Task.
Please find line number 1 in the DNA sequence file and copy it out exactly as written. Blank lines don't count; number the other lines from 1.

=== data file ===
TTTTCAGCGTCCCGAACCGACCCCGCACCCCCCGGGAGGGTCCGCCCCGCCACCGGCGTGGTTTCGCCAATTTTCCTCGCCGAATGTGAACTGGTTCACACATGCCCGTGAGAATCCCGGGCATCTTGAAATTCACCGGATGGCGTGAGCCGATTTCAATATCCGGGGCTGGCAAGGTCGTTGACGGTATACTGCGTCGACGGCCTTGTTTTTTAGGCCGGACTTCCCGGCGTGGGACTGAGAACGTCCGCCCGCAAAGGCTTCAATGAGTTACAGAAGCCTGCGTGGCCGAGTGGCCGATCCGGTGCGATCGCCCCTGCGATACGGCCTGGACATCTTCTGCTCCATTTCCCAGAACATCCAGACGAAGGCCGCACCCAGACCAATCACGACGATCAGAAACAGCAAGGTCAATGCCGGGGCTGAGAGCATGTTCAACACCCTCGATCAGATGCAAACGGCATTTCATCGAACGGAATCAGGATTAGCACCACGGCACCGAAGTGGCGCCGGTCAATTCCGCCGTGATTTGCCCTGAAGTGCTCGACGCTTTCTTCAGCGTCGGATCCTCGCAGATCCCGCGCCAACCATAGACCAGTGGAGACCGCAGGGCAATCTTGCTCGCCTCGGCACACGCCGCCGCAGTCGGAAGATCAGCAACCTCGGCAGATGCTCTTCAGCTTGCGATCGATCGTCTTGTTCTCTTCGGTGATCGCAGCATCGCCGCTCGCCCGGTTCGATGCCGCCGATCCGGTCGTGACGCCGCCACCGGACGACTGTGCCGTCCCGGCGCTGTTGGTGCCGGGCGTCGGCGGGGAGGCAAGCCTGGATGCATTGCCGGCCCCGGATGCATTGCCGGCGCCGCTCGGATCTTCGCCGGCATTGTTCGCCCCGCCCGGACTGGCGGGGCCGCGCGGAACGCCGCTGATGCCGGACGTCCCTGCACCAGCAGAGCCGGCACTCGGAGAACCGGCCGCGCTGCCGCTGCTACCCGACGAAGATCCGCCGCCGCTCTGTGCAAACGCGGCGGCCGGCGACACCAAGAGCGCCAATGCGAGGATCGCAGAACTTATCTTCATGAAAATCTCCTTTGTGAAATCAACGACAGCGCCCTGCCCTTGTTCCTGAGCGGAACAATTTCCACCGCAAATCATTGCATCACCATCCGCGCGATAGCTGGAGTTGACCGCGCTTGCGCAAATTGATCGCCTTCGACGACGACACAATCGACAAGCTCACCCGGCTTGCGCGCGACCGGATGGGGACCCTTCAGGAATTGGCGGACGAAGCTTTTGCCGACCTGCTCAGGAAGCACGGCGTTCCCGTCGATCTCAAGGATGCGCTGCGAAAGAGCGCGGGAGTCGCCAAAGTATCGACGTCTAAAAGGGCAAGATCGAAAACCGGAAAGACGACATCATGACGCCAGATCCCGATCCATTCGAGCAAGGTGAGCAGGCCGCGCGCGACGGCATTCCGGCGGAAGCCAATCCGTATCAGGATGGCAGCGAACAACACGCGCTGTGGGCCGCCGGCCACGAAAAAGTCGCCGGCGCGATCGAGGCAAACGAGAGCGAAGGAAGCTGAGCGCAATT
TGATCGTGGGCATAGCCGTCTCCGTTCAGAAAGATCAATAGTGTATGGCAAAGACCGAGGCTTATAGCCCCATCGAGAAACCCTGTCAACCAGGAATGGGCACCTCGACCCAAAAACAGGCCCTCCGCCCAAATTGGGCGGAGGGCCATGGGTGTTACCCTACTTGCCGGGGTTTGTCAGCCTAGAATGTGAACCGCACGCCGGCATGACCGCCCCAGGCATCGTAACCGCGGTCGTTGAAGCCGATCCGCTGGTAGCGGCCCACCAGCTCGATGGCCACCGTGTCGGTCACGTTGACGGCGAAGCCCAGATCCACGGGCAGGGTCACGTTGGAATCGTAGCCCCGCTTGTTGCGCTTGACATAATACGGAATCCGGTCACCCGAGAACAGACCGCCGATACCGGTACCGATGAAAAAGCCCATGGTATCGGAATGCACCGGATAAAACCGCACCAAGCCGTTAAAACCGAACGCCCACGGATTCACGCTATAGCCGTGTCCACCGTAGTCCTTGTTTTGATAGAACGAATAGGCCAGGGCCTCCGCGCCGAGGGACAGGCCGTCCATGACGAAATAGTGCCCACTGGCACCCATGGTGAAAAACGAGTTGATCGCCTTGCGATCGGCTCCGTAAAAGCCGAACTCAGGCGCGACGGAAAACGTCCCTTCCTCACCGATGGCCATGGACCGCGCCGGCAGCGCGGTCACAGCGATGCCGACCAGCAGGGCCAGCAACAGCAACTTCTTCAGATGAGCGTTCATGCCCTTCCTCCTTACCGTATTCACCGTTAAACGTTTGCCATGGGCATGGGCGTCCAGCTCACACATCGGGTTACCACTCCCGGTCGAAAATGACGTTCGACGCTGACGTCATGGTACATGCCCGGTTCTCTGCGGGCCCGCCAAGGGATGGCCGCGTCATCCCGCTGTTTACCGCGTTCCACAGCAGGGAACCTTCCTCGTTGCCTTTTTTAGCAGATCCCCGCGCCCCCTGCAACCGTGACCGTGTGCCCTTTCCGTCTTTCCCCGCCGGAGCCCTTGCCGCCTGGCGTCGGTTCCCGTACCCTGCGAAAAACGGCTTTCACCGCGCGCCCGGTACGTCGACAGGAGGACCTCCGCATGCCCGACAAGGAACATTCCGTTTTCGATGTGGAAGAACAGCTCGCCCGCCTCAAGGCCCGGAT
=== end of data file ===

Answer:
TTTTCAGCGTCCCGAACCGACCCCGCACCCCCCGGGAGGGTCCGCCCCGCCACCGGCGTGGTTTCGCCAATTTTCCTCGCCGAATGTGAACTGGTTCACACATGCCCGTGAGAATCCCGGGCATCTTGAAATTCACCGGATGGCGTGAGCCGATTTCAATATCCGGGGCTGGCAAGGTCGTTGACGGTATACTGCGTCGACGGCCTTGTTTTTTAGGCCGGACTTCCCGGCGTGGGACTGAGAACGTCCGCCCGCAAAGGCTTCAATGAGTTACAGAAGCCTGCGTGGCCGAGTGGCCGATCCGGTGCGATCGCCCCTGCGATACGGCCTGGACATCTTCTGCTCCATTTCCCAGAACATCCAGACGAAGGCCGCACCCAGACCAATCACGACGATCAGAAACAGCAAGGTCAATGCCGGGGCTGAGAGCATGTTCAACACCCTCGATCAGATGCAAACGGCATTTCATCGAACGGAATCAGGATTAGCACCACGGCACCGAAGTGGCGCCGGTCAATTCCGCCGTGATTTGCCCTGAAGTGCTCGACGCTTTCTTCAGCGTCGGATCCTCGCAGATCCCGCGCCAACCATAGACCAGTGGAGACCGCAGGGCAATCTTGCTCGCCTCGGCACACGCCGCCGCAGTCGGAAGATCAGCAACCTCGGCAGATGCTCTTCAGCTTGCGATCGATCGTCTTGTTCTCTTCGGTGATCGCAGCATCGCCGCTCGCCCGGTTCGATGCCGCCGATCCGGTCGTGACGCCGCCACCGGACGACTGTGCCGTCCCGGCGCTGTTGGTGCCGGGCGTCGGCGGGGAGGCAAGCCTGGATGCATTGCCGGCCCCGGATGCATTGCCGGCGCCGCTCGGATCTTCGCCGGCATTGTTCGCCCCGCCCGGACTGGCGGGGCCGCGCGGAACGCCGCTGATGCCGGACGTCCCTGCACCAGCAGAGCCGGCACTCGGAGAACCGGCCGCGCTGCCGCTGCTACCCGACGAAGATCCGCCGCCGCTCTGTGCAAACGCGGCGGCCGGCGACACCAAGAGCGCCAATGCGAGGATCGCAGAACTTATCTTCATGAAAATCTCCTTTGTGAAATCAACGACAGCGCCCTGCCCTTGTTCCTGAGCGGAACAATTTCCACCGCAAATCATTGCATCACCATCCGCGCGATAGCTGGAGTTGACCGCGCTTGCGCAAATTGATCGCCTTCGACGACGACACAATCGACAAGCTCACCCGGCTTGCGCGCGACCGGATGGGGACCCTTCAGGAATTGGCGGACGAAGCTTTTGCCGACCTGCTCAGGAAGCACGGCGTTCCCGTCGATCTCAAGGATGCGCTGCGAAAGAGCGCGGGAGTCGCCAAAGTATCGACGTCTAAAAGGGCAAGATCGAAAACCGGAAAGACGACATCATGACGCCAGATCCCGATCCATTCGAGCAAGGTGAGCAGGCCGCGCGCGACGGCATTCCGGCGGAAGCCAATCCGTATCAGGATGGCAGCGAACAACACGCGCTGTGGGCCGCCGGCCACGAAAAAGTCGCCGGCGCGATCGAGGCAAACGAGAGCGAAGGAAGCTGAGCGCAATT